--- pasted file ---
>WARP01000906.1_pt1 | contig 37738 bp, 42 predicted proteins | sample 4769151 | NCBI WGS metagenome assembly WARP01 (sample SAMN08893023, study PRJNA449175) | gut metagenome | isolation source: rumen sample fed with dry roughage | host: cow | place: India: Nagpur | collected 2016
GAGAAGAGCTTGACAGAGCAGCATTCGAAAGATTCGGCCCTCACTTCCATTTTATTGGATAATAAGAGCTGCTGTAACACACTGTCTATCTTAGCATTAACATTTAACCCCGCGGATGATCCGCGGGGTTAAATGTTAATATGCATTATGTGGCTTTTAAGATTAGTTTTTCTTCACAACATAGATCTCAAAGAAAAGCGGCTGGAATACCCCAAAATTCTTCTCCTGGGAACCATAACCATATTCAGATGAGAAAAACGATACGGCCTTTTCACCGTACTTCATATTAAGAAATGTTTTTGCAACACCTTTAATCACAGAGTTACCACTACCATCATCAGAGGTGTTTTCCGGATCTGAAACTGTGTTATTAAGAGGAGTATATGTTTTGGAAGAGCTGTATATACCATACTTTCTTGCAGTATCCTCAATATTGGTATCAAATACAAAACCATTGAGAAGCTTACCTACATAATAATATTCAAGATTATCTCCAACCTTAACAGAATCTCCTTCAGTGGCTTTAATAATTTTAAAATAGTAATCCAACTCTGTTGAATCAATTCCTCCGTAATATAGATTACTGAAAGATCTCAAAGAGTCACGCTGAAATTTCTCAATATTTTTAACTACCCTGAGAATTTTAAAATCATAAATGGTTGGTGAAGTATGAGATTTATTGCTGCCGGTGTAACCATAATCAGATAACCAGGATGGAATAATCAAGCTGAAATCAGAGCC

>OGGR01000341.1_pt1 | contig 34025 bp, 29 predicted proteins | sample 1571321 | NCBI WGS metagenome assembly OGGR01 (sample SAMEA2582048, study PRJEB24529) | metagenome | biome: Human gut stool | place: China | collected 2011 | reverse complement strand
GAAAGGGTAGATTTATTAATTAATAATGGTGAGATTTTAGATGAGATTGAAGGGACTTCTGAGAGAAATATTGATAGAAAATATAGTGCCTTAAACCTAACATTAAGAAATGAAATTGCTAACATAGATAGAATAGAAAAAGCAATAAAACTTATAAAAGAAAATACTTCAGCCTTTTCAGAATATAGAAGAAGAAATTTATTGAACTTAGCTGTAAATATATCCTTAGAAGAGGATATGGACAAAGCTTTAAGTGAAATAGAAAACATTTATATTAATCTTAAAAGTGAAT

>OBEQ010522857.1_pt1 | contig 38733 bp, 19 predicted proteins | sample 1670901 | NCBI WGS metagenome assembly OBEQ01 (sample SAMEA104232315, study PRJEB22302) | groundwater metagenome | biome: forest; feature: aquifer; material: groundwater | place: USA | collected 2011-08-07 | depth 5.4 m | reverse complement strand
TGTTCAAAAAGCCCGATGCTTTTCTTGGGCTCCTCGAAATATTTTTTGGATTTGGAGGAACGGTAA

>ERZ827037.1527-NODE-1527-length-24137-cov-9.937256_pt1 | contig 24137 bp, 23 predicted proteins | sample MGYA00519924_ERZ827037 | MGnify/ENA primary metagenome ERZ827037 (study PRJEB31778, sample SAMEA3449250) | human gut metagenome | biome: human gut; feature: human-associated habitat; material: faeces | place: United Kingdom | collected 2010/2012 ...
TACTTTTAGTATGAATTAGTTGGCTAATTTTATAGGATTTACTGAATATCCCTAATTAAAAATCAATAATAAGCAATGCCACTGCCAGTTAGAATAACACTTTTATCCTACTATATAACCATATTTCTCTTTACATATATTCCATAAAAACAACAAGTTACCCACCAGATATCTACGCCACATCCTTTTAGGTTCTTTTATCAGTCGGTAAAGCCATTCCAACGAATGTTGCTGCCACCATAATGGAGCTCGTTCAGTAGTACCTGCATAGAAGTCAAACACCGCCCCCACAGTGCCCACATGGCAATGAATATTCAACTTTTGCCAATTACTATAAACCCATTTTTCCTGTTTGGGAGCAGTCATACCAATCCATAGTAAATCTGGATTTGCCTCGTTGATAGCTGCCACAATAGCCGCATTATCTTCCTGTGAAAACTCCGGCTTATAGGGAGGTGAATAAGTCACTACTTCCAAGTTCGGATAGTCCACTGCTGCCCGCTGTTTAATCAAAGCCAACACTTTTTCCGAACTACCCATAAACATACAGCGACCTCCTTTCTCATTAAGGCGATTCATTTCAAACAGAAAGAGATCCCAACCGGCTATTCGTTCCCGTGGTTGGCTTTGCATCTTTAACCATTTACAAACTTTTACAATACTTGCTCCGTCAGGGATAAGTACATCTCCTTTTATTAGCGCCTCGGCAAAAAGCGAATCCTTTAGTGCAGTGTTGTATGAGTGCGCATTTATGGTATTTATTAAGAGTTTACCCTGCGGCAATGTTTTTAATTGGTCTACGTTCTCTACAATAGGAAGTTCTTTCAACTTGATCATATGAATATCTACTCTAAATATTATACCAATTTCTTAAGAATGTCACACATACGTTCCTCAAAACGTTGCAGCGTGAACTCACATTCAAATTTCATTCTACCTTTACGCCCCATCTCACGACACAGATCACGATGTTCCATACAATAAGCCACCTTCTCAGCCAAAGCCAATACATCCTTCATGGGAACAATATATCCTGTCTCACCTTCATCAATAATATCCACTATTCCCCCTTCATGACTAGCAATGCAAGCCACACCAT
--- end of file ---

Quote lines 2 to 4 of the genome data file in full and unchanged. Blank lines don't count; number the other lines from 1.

GAGAAGAGCTTGACAGAGCAGCATTCGAAAGATTCGGCCCTCACTTCCATTTTATTGGATAATAAGAGCTGCTGTAACACACTGTCTATCTTAGCATTAACATTTAACCCCGCGGATGATCCGCGGGGTTAAATGTTAATATGCATTATGTGGCTTTTAAGATTAGTTTTTCTTCACAACATAGATCTCAAAGAAAAGCGGCTGGAATACCCCAAAATTCTTCTCCTGGGAACCATAACCATATTCAGATGAGAAAAACGATACGGCCTTTTCACCGTACTTCATATTAAGAAATGTTTTTGCAACACCTTTAATCACAGAGTTACCACTACCATCATCAGAGGTGTTTTCCGGATCTGAAACTGTGTTATTAAGAGGAGTATATGTTTTGGAAGAGCTGTATATACCATACTTTCTTGCAGTATCCTCAATATTGGTATCAAATACAAAACCATTGAGAAGCTTACCTACATAATAATATTCAAGATTATCTCCAACCTTAACAGAATCTCCTTCAGTGGCTTTAATAATTTTAAAATAGTAATCCAACTCTGTTGAATCAATTCCTCCGTAATATAGATTACTGAAAGATCTCAAAGAGTCACGCTGAAATTTCTCAATATTTTTAACTACCCTGAGAATTTTAAAATCATAAATGGTTGGTGAAGTATGAGATTTATTGCTGCCGGTGTAACCATAATCAGATAACCAGGATGGAATAATCAAGCTGAAATCAGAGCC

>OGGR01000341.1_pt1 | contig 34025 bp, 29 predicted proteins | sample 1571321 | NCBI WGS metagenome assembly OGGR01 (sample SAMEA2582048, study PRJEB24529) | metagenome | biome: Human gut stool | place: China | collected 2011 | reverse complement strand
GAAAGGGTAGATTTATTAATTAATAATGGTGAGATTTTAGATGAGATTGAAGGGACTTCTGAGAGAAATATTGATAGAAAATATAGTGCCTTAAACCTAACATTAAGAAATGAAATTGCTAACATAGATAGAATAGAAAAAGCAATAAAACTTATAAAAGAAAATACTTCAGCCTTTTCAGAATATAGAAGAAGAAATTTATTGAACTTAGCTGTAAATATATCCTTAGAAGAGGATATGGACAAAGCTTTAAGTGAAATAGAAAACATTTATATTAATCTTAAAAGTGAAT